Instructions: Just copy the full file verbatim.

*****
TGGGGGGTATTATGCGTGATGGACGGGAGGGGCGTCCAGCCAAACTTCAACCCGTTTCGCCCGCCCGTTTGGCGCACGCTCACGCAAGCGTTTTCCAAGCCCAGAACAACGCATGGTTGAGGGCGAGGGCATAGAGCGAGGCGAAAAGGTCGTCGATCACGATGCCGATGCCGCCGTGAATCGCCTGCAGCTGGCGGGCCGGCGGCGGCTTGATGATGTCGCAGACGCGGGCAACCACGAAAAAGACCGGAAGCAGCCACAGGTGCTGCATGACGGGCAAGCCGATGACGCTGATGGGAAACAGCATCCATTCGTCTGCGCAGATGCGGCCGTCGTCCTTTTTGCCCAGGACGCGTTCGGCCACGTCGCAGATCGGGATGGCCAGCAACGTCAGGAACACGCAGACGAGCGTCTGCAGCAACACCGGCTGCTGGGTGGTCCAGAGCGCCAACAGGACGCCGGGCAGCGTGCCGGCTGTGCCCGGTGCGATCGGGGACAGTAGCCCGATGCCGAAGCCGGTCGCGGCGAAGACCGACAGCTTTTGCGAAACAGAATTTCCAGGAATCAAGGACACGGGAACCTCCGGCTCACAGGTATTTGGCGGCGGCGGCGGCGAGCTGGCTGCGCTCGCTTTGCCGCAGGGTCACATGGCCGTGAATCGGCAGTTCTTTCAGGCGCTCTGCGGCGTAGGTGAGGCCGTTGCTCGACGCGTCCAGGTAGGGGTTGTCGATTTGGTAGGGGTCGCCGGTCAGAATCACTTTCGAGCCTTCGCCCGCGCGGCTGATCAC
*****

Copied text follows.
TGGGGGGTATTATGCGTGATGGACGGGAGGGGCGTCCAGCCAAACTTCAACCCGTTTCGCCCGCCCGTTTGGCGCACGCTCACGCAAGCGTTTTCCAAGCCCAGAACAACGCATGGTTGAGGGCGAGGGCATAGAGCGAGGCGAAAAGGTCGTCGATCACGATGCCGATGCCGCCGTGAATCGCCTGCAGCTGGCGGGCCGGCGGCGGCTTGATGATGTCGCAGACGCGGGCAACCACGAAAAAGACCGGAAGCAGCCACAGGTGCTGCATGACGGGCAAGCCGATGACGCTGATGGGAAACAGCATCCATTCGTCTGCGCAGATGCGGCCGTCGTCCTTTTTGCCCAGGACGCGTTCGGCCACGTCGCAGATCGGGATGGCCAGCAACGTCAGGAACACGCAGACGAGCGTCTGCAGCAACACCGGCTGCTGGGTGGTCCAGAGCGCCAACAGGACGCCGGGCAGCGTGCCGGCTGTGCCCGGTGCGATCGGGGACAGTAGCCCGATGCCGAAGCCGGTCGCGGCGAAGACCGACAGCTTTTGCGAAACAGAATTTCCAGGAATCAAGGACACGGGAACCTCCGGCTCACAGGTATTTGGCGGCGGCGGCGGCGAGCTGGCTGCGCTCGCTTTGCCGCAGGGTCACATGGCCGTGAATCGGCAGTTCTTTCAGGCGCTCTGCGGCGTAGGTGAGGCCGTTGCTCGACGCGTCCAGGTAGGGGTTGTCGATTTGGTAGGGGTCGCCGGTCAGAATCACTTTCGAGCCTTCGCCCGCGCGGCTGATCAC